Form, Function & Speed
At speeds between 600 and 1000 km/h, the Hyperloop can travel at the same speed as airplanes, but deliver passengers right into the heart of cities, connecting passengers immediately with other forms of sustainable transport.
For the Hyperloop Hub however, this speed opens up new opportunities for programmes within and around the Hyperloop Hub.
By collapsing distances between producer and consumer we can create shorter food supply chains: super-fresh, high quality produce, picked or caught the very same day can be delivered right into the city-centre. This creates the basis for daily markets to emerge around and within the Hyperloop Hub. The ramifications for logistics also means that Hubs could become urban centers for circular and shared economy initiatives. As for knowledge transfer, the Hubs can establish a network of mobile learning spaces that connect established institutions, drawing them closer toward one another. Spaces of work will also naturally coalesce around hyperloop stations, as hubs become natural meeting spaces for busy workers. We can also envisage benefits in medicine - the transportation of grown organs or bio based transplants where time is a crucial factor in saving the life of someone in need.
To accommodate this wide range of potential uses, flexible modules can hold different functions, from the purely pragmatic luggage check-in, parcel pick up point or bicycle dock, to daycare for busy parents or small biophilic pocket parks for kids and adults.
A Station Powering a Region
‘In the very near future, buildings will function as batteries, providing energy not only for their own immediate needs, but also for surrounding public amenities and transportation modes.’ Ben van Berkel
Global urbanisation, population growth and urgent environmental concerns create infrastructural challenges that cannot be resolved with our current modes of transport. A sustainable alternative to air travel is therefore imperative.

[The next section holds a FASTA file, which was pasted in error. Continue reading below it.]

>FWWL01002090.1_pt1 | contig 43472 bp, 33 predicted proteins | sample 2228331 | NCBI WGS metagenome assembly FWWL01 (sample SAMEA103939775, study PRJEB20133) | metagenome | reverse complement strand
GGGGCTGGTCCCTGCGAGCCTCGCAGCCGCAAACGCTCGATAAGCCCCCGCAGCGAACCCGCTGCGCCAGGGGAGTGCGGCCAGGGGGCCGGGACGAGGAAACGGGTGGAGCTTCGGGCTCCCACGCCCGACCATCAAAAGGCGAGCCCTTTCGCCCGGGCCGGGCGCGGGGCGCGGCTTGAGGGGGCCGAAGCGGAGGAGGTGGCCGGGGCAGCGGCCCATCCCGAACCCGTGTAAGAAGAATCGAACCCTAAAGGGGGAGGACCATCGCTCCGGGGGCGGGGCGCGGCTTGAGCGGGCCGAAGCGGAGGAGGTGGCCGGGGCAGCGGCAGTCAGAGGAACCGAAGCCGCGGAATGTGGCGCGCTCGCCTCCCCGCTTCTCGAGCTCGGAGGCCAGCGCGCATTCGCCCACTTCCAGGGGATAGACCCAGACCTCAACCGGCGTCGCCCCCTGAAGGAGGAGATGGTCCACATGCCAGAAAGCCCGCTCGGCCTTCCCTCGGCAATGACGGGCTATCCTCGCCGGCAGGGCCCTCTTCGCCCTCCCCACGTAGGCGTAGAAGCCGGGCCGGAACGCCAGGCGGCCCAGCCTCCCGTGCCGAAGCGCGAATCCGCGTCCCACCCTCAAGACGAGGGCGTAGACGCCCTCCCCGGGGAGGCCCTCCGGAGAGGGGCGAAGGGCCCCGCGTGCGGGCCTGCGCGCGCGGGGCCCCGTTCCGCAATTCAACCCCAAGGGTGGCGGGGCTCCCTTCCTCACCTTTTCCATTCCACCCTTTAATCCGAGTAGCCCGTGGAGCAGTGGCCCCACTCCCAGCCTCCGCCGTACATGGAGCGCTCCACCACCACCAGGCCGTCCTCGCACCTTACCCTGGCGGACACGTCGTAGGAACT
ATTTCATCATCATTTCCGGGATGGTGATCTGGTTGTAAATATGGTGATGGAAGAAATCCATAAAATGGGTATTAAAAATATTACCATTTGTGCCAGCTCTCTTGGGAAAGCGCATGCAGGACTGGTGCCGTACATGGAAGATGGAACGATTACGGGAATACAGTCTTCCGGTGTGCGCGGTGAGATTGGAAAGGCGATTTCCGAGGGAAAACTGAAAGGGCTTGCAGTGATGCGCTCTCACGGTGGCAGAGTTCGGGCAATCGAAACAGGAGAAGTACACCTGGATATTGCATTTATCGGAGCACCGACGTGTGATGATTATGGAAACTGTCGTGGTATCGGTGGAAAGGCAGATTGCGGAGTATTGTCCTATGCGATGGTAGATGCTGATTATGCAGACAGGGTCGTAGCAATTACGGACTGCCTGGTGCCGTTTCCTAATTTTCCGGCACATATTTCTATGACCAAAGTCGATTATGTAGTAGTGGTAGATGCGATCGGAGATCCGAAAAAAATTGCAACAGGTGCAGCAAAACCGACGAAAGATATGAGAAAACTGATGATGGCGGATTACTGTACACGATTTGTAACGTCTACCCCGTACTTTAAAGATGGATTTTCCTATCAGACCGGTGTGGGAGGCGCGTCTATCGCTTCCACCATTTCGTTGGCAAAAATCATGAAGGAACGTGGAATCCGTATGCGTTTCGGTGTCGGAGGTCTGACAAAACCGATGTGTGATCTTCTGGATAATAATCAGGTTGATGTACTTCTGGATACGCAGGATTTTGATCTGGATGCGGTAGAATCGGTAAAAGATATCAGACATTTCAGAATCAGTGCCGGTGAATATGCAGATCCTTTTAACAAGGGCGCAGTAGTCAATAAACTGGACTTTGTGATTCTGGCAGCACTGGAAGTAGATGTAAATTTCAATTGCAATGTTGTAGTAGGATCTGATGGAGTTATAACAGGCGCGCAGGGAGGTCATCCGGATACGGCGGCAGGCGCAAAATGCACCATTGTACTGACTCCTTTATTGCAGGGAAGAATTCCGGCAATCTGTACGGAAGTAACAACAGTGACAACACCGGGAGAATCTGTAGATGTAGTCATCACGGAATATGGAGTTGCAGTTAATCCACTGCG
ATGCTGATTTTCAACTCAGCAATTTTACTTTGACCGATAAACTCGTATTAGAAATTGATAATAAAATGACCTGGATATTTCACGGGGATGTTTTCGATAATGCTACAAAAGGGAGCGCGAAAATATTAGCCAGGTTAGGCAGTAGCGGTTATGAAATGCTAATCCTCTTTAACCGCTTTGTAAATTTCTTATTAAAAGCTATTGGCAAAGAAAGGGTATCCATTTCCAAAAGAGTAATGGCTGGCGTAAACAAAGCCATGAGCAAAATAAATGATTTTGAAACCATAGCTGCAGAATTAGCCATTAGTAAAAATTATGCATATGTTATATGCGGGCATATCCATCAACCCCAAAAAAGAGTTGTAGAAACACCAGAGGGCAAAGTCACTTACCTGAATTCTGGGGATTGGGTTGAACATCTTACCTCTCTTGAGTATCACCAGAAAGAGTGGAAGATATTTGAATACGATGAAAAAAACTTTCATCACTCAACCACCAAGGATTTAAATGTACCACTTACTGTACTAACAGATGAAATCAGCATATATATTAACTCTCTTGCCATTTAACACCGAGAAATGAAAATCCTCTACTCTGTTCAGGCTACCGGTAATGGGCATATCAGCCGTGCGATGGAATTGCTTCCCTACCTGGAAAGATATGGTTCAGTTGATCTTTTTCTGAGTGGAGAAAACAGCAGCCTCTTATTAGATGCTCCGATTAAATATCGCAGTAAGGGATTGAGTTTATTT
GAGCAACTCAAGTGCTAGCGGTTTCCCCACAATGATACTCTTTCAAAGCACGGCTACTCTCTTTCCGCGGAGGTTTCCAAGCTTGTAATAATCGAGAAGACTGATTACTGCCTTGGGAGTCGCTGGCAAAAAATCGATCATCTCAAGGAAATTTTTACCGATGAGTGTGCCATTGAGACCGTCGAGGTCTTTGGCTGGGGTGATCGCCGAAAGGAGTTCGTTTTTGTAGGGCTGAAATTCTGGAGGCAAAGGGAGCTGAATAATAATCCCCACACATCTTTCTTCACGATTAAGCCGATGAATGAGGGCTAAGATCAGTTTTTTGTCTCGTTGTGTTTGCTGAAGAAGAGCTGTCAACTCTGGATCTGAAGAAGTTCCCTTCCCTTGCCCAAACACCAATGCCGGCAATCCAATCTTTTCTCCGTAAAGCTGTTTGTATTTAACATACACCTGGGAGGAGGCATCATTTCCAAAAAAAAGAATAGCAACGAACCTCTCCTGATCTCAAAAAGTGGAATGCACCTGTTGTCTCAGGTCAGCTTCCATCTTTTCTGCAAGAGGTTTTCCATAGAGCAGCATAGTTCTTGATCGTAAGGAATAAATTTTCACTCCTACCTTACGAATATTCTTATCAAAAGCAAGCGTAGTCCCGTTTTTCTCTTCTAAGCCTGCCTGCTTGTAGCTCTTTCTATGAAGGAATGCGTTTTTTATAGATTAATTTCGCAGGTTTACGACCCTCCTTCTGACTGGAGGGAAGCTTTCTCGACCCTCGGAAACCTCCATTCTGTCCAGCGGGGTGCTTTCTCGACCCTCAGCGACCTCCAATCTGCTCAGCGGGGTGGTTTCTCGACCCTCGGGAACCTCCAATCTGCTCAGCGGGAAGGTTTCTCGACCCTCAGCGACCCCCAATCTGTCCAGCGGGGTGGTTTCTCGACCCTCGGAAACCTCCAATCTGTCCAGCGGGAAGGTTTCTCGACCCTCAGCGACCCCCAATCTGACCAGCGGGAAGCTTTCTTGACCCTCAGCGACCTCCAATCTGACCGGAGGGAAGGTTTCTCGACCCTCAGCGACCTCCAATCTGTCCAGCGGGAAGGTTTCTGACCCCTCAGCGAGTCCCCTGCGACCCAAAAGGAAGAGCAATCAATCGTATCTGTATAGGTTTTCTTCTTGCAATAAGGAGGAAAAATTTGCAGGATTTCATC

Just as each Hyperloop line will draw power from solar panels on the tube, each Hyperloop Hub must also act as a battery to sustain itself. The roof canopy provides daylight, protects passengers, ensures climatic balance, and harvests energy and water. Surplus energy produced at the transfer hubs and along hyperloop’s tubes would power the autonomous vehicles, buses and bicycles which passengers can switch to in order to complete their journey. The station then regulates the highs and lows of the solar-powered system, as well as its internal environment through high-performance materials that respond to changing heat, light and humidity levels within.
The First Route
The Hyperloop Implementation Programme (HIP) is a programme of Hardt Hyperloop that looks at implementation questions relating to the Amsterdam-Frankfurt project.
Their research shows that, among other things, a route between Amsterdam and Frankfurt is 450 kilometres long, and with seven intermediate stations the journey takes about 50 minutes. This is in contrast to the four hours lost when regular transport is used. With this route alone, more than 4.3 million inhabitants could be served, and on an annual basis, the hyperloop could carry more than 48 million passengers. The hyperloop would offer a sustainable alternative for the approximately 2 million aircraft passengers on an annual basis, saving 83,690 tonnes of CO2 emissions per year.